No single light source is composed entirely of any of the three types of light just described. Rather, it is made up of varying intensities of each. For example, a red laser beam in a lab is composed of almost a pure-red specular component. However, smoke or dust particles scatter the beam, so it can be seen traveling across the room. This scattering represents the diffuse component of the light. If the beam is bright and no other light sources are present, you’d notice objects in the room taking on a red hue. This would be a very small ambient component of that light.
Thus a light source in a scene is said to be composed of three lighting components: ambient, diffuse, and specular. Just like the components of a color, each lighting component is defined with an RGBA value that describes the relative intensities of red, green, and blue light that make up that component. (We will ignore the alpha component until Chapter 15.) For example, our red laser light might be described by the component values in Table 9-1.
Note that the red laser beam has no green or blue light. Also, note that specular, diffuse, and ambient light can each range in intensity from 0.0 to 1.0. You could interpret this table as saying that the red laser light in some scenes has a very high specular component, a small diffuse component, and a very small ambient component. Wherever it shines, you are probably going to see a reddish spot. Also, because of conditions (smoke, dust, etc.) in the room, the diffuse component will allow the beam to be seen traveling through the air. Finally, the ambient component—likely due to smoke or dust particles, as well—will scatter a tiny bit of light all about the room. Ambient and diffuse components of light are frequently combined because they are so similar in nature.
Light is only part of the equation, though. In the real world, objects do have a color of their own. In Chapter 8, we described the color of an object as being defined by its reflected wavelengths of light. A blue ball reflects mostly blue photons and absorbs most others. This assumes that the light shining on the ball has blue photons in it to be reflected and detected by the observer. Generally, most scenes in the real world are illuminated by a white light containing an even mixture of all the colors. Under white light, therefore, most objects appear in their proper or “natural” colors. However, this is not always so; put the blue ball in a dark room with only a yellow light, and the ball would appear black to the viewer, because all the yellow light would be absorbed and there would be no blue to be reflected.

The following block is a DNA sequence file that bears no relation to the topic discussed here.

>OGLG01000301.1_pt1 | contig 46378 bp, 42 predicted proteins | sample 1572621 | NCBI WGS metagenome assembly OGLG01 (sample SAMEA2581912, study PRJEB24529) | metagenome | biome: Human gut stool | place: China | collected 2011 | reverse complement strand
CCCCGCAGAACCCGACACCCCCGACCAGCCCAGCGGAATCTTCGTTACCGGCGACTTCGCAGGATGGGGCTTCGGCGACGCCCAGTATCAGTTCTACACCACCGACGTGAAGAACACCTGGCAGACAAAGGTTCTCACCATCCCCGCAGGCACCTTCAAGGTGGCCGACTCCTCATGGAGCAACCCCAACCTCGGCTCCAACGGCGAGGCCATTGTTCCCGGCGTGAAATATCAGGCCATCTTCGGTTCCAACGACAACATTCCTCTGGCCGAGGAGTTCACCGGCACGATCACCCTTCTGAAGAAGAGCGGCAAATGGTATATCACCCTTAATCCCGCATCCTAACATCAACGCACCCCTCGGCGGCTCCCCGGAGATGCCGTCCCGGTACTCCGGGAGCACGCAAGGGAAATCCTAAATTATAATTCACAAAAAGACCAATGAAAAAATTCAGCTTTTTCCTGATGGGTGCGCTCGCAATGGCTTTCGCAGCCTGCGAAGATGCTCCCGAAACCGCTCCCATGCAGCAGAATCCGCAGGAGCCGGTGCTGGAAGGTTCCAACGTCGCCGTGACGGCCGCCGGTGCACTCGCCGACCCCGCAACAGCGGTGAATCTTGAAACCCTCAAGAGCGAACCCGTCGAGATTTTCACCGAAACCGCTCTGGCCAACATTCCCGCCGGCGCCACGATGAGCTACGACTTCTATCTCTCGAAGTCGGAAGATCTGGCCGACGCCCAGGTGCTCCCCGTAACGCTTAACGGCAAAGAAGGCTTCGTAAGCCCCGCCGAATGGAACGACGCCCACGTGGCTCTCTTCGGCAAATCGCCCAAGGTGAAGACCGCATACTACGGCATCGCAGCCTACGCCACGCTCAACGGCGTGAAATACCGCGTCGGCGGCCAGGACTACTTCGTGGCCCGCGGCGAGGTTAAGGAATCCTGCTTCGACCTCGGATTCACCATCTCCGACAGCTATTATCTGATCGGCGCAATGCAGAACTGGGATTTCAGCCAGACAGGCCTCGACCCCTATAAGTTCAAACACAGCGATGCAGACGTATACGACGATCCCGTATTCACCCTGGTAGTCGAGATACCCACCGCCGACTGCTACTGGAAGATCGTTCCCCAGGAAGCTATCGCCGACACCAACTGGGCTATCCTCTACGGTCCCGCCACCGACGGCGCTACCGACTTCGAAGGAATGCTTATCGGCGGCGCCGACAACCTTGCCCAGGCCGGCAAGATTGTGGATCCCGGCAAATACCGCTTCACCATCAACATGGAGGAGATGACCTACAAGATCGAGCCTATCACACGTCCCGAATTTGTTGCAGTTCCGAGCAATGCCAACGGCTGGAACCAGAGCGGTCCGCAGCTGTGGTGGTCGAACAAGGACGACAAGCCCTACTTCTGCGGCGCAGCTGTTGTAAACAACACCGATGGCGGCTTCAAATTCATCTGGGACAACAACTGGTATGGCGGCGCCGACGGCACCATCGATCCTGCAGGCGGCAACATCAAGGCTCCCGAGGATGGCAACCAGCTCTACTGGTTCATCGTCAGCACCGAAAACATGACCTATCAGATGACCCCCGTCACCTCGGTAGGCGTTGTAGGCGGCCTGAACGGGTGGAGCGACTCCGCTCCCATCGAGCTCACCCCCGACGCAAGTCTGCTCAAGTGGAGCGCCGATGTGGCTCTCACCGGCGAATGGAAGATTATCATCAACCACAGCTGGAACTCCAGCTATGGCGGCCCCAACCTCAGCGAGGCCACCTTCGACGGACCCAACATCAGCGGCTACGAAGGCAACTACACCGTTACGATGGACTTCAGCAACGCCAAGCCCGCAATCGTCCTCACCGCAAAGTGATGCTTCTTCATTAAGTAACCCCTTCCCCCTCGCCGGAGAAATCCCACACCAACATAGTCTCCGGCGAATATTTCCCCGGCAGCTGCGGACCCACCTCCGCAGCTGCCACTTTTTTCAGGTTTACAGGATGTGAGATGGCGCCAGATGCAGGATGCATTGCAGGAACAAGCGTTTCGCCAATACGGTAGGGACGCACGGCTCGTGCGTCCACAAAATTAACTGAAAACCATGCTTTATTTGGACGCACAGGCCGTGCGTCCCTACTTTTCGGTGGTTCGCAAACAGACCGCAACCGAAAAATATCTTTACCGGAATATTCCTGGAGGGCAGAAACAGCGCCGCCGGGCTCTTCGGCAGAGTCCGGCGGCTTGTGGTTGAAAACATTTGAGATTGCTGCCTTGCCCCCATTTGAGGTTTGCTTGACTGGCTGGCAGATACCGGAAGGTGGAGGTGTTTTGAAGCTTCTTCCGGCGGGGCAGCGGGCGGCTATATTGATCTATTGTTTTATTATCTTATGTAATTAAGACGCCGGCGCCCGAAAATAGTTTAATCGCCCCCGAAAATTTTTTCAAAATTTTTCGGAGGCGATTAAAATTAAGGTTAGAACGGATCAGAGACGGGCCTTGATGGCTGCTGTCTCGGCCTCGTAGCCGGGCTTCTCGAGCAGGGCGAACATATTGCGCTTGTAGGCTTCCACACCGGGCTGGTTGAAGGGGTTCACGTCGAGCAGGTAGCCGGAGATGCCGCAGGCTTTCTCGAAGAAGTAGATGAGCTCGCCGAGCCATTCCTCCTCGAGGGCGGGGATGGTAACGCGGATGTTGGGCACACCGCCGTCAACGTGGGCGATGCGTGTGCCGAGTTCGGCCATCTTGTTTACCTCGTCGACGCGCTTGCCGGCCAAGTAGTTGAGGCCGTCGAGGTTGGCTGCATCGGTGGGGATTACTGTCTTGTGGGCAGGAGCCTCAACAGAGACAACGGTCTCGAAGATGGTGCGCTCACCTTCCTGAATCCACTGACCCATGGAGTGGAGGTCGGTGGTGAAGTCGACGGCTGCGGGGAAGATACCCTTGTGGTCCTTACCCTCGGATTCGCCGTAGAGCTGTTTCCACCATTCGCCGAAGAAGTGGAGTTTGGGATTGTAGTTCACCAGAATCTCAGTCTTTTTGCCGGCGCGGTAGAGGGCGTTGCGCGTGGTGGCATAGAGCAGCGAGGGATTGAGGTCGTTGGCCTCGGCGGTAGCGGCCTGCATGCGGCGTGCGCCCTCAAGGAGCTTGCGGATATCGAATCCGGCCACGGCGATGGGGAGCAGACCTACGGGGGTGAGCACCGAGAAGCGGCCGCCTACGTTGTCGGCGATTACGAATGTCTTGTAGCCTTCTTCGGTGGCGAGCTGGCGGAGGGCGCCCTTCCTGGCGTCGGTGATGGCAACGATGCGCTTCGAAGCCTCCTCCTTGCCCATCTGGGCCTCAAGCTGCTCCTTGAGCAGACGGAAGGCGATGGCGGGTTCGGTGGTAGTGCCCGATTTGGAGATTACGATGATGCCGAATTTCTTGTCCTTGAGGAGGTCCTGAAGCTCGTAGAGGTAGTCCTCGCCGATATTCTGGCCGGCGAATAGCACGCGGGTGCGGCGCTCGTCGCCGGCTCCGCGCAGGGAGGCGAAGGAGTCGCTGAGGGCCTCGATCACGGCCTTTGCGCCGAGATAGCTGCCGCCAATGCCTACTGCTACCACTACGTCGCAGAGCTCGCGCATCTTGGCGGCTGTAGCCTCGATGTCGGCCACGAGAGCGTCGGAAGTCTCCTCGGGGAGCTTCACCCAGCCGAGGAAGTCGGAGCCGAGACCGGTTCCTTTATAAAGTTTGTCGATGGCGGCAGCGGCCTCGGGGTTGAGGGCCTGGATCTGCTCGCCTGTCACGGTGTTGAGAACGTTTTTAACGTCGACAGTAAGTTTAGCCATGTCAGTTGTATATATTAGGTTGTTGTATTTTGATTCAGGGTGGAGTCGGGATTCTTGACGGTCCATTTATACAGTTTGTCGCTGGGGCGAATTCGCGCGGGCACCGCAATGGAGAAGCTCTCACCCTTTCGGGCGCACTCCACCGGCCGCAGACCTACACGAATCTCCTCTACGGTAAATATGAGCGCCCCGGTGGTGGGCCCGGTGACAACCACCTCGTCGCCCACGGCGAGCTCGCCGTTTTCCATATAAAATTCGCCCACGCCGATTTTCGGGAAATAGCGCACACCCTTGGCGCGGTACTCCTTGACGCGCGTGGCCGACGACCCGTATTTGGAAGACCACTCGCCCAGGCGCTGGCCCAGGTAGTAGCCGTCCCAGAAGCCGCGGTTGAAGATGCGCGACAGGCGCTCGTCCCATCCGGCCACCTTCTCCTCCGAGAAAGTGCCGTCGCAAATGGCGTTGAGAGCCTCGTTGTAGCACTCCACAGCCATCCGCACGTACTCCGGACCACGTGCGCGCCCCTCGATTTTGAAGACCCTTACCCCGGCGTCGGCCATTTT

When we use lighting, we do not describe polygons as having a particular color, but rather as being made up of materials that have certain reflective properties. Instead of saying that a polygon is red, we say that the polygon is made of a material that reflects mostly red light. We are still saying that the surface is red, but now we must also specify the material’s reflective properties for ambient, diffuse, and specular light sources. A material may be shiny and reflect specular light very well, while absorbing most of the ambient or diffuse light. Conversely, a flat colored object may absorb all specular light and won’t be shiny under any circumstances. Another property to be specified is the emission property for objects that emit their own light, such as taillights or glow-in-the-dark watches.
Setting lighting and material properties to achieve the desired effect takes some practice. There are no color cubes or rules of thumb to give you quick and easy answers. This is where analysis gives way to art, and science yields to magic. The CD subdirectory for this chapter contains a supplementary sample program called MATLIGHT (for Materials and Lighting Studio). This program allows you to change material and lighting properties on the fly for a scene composed of some simple objects. You can use MATLIGHT to get a feel for the various lighting and material property settings. In addition, because the source is included, you can also substitute your own objects in MATLIGHT and work out the lighting and material details before committing your scene to code.
When drawing an object, OpenGL decides which color to use for each pixel in the object. That object has reflective “colors,” and the light source has “colors” of its own. How does OpenGL determine which colors to use? Understanding this is not difficult, but it does take some simple grade-school multiplication. (See, that teacher told you you’d need it one day!)
Each vertex of your primitives is assigned an RGB color value based on the net effect of the ambient, diffuse, and specular illumination multiplied by the ambient, diffuse, and specular reflectance of the material properties. By making use of smooth shading between the vertices, the illusion of illumination is achieved!
First you need to put away the notion of color and instead think only in terms of red, green, and blue intensities. For an ambient light source of half-intensity red, green, and blue components, you’d have an RGB value for that source of (0.5, 0.5, 0.5). If this ambient light illuminates an object with ambient reflective properties specified in RGB terms of (.50, 1.0, .50), then the net “color” component from the ambient light would be
(0.50 * .50, 0.5 * 1.0, 0.50 * .50) = (0.25, 0.5, 0.25)
which would be the result of multiplying each of the ambient light source terms by each of the ambient material property terms. See Figure 9-5.
Thus, the material color components actually determine the percentage of incident light that is reflected. In our example, the ambient light had a red component that was at one-half intensity, and the material ambient property of .5 specified that one-half of that half-intensity light was reflected. Half of a half is a fourth, or 0.25.